Hello.

I suck at doing things like promoting myself or telling people about the things I’m doing, so I guess my choice to make a Facebook page for this site was a meager attempt at getting people to share this stuff. Ya know, make you all do the work for me, because I’m awkward and a weirdo. So, if you all are feeling inclined to share my stuff, by all means, do it. Here’s the Facebook page, if you want updates on the blog, and maybe just our life in general.

Click here for the Facebook page.

Anyway, I haven’t really done anything about me, specifically, and I guess I’m thinking it’s time to tell all of you about myself.

 

First of all, I’m 26. I’ve never really had very many friends, and I’ve always been kind of introverted, so the few people I would call my friends aren’t even people I know. They’re women from a few local mom groups who I seem to click with, but never really do anything with. I’m also just about the nerdiest of the nerds. I absolutely love to read. I love historical documentaries. I spend my rare freetime playing games like The Sims (I’m a die hard Sims fan). I’m also weirdly obsessed with both the Holocaust and medieval times. Grim, eh? Before kids, I played tennis and skied on occasion, but I’m a severe homebody, so as I got older, that became pretty infrequent.

I’m also incredibly stubborn. To those who really know me, I’m incredibly argumentative. I’m impatient in a big, bad way, and impulsive. My husband is a very lucky man. I have some pretty heavy social and general anxiety, so I’m a pretty high-strung person in general. I’m also a pessimist and I enjoy being sarcasm more than anything in the world. But I’d say my best trait is my determination. Now that I write all of this out, it feels more like a rap sheet, but I swear, in my eyes, all of these traits are good ones. Except for the anxiety. I could do without that nonsense from time to time.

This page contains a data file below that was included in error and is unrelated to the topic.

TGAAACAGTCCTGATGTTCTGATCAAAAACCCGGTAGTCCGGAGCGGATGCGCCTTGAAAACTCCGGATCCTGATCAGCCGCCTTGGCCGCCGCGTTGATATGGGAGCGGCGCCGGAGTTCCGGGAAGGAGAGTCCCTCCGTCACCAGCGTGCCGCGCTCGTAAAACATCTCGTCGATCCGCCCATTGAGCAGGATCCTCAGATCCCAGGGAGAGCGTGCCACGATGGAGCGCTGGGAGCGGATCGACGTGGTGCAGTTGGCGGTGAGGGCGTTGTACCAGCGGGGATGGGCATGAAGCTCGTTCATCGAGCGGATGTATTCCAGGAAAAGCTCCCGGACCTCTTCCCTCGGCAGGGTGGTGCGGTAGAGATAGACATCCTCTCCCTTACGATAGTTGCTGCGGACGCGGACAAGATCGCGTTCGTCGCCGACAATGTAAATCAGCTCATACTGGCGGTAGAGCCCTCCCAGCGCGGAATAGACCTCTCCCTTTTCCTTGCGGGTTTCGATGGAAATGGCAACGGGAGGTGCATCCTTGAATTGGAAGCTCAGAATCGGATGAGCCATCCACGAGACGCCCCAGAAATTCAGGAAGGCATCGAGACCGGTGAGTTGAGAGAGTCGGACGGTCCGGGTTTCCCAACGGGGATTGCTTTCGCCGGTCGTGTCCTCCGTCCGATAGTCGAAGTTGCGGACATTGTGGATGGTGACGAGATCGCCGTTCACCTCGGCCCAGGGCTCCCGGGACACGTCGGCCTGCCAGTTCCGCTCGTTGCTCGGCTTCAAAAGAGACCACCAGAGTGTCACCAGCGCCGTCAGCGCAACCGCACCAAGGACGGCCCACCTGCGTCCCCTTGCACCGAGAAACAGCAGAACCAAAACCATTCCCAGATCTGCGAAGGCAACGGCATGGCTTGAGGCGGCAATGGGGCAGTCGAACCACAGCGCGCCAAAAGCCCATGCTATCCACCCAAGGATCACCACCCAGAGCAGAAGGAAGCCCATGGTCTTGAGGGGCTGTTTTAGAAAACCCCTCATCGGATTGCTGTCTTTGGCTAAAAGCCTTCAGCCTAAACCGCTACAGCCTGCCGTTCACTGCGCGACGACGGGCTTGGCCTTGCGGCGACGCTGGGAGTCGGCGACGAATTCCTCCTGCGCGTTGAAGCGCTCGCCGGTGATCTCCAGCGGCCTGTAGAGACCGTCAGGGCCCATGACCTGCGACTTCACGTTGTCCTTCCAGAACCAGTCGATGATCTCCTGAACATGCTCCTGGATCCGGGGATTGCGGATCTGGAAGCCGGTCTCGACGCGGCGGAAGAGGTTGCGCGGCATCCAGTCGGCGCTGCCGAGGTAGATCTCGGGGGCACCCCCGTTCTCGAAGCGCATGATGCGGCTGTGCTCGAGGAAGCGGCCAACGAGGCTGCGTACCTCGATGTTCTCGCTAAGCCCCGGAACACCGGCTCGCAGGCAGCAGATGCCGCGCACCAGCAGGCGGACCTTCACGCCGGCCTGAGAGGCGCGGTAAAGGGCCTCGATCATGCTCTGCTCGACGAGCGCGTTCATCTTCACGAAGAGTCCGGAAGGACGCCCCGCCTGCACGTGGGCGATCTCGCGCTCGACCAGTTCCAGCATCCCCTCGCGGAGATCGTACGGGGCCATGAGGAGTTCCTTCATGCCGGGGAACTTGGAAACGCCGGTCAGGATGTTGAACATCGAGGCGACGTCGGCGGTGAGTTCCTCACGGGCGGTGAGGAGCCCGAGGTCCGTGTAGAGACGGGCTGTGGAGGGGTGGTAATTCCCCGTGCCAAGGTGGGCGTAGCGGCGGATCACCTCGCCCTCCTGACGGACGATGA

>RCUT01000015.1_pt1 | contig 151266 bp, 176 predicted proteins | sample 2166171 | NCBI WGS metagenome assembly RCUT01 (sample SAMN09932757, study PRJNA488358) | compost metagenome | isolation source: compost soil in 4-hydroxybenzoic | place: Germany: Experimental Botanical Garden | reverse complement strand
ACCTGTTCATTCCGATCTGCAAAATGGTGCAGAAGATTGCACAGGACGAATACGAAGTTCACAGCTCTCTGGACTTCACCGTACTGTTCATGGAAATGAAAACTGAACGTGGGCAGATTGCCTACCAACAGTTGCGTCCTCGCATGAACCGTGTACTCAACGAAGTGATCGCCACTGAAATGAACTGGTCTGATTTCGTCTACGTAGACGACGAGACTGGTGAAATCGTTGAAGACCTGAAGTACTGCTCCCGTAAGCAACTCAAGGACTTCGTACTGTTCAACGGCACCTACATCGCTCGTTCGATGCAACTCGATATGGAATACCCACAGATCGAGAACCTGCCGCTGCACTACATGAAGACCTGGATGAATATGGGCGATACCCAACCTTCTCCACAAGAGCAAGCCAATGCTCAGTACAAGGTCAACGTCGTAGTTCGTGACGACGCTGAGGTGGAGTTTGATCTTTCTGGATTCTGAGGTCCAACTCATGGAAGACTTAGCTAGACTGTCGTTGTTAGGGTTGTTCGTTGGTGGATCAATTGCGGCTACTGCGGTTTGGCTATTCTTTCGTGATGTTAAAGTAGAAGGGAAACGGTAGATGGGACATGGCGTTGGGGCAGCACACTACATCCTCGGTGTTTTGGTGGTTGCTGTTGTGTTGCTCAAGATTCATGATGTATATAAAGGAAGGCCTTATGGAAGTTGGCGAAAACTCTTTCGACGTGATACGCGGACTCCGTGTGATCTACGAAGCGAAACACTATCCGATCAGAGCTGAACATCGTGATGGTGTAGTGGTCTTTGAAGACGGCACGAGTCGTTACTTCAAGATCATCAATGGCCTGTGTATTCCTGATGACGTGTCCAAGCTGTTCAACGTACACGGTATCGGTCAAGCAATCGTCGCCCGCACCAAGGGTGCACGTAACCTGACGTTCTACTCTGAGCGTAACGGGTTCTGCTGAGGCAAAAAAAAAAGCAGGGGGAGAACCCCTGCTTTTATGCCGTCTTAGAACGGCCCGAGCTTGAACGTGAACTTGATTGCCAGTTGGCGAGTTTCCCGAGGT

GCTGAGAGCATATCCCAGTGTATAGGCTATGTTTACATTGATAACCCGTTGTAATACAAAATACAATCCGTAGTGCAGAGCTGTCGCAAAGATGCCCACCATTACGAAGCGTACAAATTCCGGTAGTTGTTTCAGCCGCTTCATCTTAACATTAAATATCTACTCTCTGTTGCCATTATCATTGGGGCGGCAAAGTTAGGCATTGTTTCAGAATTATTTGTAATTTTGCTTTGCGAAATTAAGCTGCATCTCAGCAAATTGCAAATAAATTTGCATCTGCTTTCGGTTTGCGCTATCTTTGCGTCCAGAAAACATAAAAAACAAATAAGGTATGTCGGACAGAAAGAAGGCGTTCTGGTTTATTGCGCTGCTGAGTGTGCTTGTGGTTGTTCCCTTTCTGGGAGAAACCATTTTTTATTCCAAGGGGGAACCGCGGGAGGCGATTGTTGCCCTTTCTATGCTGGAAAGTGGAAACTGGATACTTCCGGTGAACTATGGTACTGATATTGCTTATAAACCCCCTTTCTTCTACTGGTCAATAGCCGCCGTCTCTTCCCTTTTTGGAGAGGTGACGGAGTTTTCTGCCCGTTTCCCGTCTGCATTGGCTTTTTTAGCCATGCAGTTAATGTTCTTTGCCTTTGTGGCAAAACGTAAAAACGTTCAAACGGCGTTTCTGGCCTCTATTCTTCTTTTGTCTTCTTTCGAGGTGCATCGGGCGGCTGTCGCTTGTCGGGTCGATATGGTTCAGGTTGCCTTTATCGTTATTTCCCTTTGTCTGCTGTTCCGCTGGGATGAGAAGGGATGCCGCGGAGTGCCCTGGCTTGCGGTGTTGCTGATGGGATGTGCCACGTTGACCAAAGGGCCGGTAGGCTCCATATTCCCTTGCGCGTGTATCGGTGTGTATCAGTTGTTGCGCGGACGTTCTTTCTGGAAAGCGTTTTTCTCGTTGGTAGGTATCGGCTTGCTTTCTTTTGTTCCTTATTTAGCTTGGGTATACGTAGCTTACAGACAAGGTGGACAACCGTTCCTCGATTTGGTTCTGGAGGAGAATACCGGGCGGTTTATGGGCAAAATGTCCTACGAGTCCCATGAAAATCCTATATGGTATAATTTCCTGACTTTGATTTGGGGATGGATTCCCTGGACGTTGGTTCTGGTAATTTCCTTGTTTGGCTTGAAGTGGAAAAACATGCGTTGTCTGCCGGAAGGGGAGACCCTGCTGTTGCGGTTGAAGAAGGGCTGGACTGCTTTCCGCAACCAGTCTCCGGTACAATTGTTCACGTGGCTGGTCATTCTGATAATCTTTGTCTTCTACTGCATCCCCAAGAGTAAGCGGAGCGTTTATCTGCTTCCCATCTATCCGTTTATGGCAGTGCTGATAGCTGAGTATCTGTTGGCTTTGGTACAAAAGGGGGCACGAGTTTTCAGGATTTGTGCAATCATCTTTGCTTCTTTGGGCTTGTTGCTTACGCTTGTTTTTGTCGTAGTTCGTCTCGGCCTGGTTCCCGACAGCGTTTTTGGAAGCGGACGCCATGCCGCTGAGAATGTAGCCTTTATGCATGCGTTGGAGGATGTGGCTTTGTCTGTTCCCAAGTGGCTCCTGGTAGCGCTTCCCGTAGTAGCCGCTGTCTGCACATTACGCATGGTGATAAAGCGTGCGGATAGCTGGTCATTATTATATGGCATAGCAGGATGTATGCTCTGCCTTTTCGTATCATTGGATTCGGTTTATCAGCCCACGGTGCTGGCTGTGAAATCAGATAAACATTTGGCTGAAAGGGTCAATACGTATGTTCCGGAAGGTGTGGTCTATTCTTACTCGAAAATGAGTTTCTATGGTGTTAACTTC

I had my kids at 23 and 25. My first kid was very, very unexpected. My second was super planned. We’re officially done having kids, and I have not an ounce of baby fever. I always wanted kids, even from a young age, and even though it’s been a lot different than I would have expected, it’s been the best experience of my life. My kids are my happiness. They bring me so much joy, and I live to see the way they maneuver and conquer their world.  I love our family the way it is, and I’m happy that my kids came to me in the ways they did. I couldn’t have written this chapter any better if I tried.

 

As you all know, I’m a stay-at-home mom, and there are times that it feels like that’s all that defines me. But writing this all out, I’m remembering there is a lot more to me. So, thanks for reading. This blog has done good things for my mental health, and I’m grateful each time someone takes the time so read.

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Grocery shopping is a nightmare.

I don’t do it often, but on occasional I become so delusional that I believe I can manage grocery shopping with 2 small kids. Grocery shopping with my little heathens is clearly well outside the scope of my parenting abilities. It’s been proven to me every time I attempt it. And for some stupid reason, I keep coming back for more.